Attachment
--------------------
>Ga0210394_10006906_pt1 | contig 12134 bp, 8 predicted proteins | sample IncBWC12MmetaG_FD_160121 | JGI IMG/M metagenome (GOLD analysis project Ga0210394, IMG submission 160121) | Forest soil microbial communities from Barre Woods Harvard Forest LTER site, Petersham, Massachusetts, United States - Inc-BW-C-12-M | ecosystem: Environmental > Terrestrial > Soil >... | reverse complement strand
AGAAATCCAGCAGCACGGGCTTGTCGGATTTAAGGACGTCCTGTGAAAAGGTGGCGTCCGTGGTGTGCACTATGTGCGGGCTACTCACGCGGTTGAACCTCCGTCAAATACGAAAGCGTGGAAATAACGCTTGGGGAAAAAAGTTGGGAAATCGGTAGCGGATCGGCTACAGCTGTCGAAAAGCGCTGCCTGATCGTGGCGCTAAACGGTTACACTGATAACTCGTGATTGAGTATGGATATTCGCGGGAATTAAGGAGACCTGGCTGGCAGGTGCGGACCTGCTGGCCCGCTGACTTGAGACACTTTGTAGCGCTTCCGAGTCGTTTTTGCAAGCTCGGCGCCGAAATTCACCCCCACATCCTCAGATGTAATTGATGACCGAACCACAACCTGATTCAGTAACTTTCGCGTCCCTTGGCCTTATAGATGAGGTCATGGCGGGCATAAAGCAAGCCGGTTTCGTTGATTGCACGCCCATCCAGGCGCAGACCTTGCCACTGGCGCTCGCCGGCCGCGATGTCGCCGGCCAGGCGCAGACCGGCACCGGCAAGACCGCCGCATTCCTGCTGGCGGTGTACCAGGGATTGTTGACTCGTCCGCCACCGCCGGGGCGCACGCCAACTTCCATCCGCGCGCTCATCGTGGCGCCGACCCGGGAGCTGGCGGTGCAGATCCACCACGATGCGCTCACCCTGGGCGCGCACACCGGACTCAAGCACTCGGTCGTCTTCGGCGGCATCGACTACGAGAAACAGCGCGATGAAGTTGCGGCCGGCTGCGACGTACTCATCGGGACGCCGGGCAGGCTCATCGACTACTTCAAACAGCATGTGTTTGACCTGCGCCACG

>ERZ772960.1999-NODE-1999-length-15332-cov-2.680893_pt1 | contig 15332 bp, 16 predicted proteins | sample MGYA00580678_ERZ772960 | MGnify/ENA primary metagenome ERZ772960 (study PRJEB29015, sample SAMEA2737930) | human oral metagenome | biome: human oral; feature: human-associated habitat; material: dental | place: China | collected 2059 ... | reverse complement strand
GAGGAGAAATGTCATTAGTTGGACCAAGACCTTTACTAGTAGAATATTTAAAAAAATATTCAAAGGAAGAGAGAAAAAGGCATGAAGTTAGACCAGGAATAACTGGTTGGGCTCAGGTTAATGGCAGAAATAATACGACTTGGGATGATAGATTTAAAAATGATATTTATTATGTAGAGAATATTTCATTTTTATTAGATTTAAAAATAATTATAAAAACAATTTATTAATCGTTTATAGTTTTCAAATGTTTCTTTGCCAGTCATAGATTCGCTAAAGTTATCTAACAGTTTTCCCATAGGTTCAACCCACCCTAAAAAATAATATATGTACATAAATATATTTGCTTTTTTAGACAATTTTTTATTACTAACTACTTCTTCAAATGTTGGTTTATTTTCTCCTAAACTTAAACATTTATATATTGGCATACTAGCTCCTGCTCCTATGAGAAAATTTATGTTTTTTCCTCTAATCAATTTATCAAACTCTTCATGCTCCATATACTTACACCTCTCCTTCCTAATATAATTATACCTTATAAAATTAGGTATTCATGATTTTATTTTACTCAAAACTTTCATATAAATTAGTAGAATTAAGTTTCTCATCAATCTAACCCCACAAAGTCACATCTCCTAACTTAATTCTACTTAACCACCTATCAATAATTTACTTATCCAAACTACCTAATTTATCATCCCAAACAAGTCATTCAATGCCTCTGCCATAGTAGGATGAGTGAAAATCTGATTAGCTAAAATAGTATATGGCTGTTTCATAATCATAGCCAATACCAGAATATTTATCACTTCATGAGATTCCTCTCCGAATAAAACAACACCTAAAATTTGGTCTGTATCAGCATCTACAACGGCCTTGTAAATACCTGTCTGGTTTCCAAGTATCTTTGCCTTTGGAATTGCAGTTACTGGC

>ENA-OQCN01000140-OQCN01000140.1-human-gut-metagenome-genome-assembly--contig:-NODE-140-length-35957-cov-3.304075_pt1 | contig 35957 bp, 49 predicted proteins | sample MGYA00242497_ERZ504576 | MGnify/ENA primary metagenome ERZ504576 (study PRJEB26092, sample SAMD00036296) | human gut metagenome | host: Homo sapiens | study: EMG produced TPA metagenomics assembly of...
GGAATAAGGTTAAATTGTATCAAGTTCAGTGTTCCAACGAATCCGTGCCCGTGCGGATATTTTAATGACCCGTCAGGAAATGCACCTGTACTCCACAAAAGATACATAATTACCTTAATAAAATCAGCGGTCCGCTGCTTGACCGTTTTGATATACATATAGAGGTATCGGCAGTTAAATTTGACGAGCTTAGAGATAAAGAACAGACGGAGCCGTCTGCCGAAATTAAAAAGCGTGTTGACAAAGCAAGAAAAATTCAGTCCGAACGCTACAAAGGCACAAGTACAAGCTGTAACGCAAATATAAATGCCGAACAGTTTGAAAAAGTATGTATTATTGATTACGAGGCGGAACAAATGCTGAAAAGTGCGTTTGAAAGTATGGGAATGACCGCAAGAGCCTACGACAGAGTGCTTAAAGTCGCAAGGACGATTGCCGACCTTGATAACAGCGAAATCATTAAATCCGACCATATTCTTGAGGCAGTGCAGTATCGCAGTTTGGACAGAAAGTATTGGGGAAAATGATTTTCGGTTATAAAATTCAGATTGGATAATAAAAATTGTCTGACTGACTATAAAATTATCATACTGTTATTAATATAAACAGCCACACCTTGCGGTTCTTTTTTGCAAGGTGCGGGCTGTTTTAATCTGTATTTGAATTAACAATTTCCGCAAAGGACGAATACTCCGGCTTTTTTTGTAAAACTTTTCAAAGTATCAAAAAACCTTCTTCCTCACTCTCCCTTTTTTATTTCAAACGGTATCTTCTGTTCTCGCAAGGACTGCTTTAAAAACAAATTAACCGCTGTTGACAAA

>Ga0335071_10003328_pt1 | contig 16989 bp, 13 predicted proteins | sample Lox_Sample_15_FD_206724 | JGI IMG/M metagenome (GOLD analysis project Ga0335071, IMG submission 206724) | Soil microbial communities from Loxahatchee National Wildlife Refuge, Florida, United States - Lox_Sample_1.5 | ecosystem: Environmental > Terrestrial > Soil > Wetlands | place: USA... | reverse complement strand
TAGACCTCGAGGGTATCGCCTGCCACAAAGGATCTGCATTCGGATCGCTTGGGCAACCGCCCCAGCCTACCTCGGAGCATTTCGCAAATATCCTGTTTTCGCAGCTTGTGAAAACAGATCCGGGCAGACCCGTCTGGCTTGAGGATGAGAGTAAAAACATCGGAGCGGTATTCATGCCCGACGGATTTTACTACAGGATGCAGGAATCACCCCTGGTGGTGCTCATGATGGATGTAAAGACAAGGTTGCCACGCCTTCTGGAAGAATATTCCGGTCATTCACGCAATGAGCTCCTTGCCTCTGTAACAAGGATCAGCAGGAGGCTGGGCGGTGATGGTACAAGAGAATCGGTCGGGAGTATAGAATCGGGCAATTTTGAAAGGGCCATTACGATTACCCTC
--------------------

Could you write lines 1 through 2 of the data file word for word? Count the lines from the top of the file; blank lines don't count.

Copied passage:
>Ga0210394_10006906_pt1 | contig 12134 bp, 8 predicted proteins | sample IncBWC12MmetaG_FD_160121 | JGI IMG/M metagenome (GOLD analysis project Ga0210394, IMG submission 160121) | Forest soil microbial communities from Barre Woods Harvard Forest LTER site, Petersham, Massachusetts, United States - Inc-BW-C-12-M | ecosystem: Environmental > Terrestrial > Soil >... | reverse complement strand
AGAAATCCAGCAGCACGGGCTTGTCGGATTTAAGGACGTCCTGTGAAAAGGTGGCGTCCGTGGTGTGCACTATGTGCGGGCTACTCACGCGGTTGAACCTCCGTCAAATACGAAAGCGTGGAAATAACGCTTGGGGAAAAAAGTTGGGAAATCGGTAGCGGATCGGCTACAGCTGTCGAAAAGCGCTGCCTGATCGTGGCGCTAAACGGTTACACTGATAACTCGTGATTGAGTATGGATATTCGCGGGAATTAAGGAGACCTGGCTGGCAGGTGCGGACCTGCTGGCCCGCTGACTTGAGACACTTTGTAGCGCTTCCGAGTCGTTTTTGCAAGCTCGGCGCCGAAATTCACCCCCACATCCTCAGATGTAATTGATGACCGAACCACAACCTGATTCAGTAACTTTCGCGTCCCTTGGCCTTATAGATGAGGTCATGGCGGGCATAAAGCAAGCCGGTTTCGTTGATTGCACGCCCATCCAGGCGCAGACCTTGCCACTGGCGCTCGCCGGCCGCGATGTCGCCGGCCAGGCGCAGACCGGCACCGGCAAGACCGCCGCATTCCTGCTGGCGGTGTACCAGGGATTGTTGACTCGTCCGCCACCGCCGGGGCGCACGCCAACTTCCATCCGCGCGCTCATCGTGGCGCCGACCCGGGAGCTGGCGGTGCAGATCCACCACGATGCGCTCACCCTGGGCGCGCACACCGGACTCAAGCACTCGGTCGTCTTCGGCGGCATCGACTACGAGAAACAGCGCGATGAAGTTGCGGCCGGCTGCGACGTACTCATCGGGACGCCGGGCAGGCTCATCGACTACTTCAAACAGCATGTGTTTGACCTGCGCCACG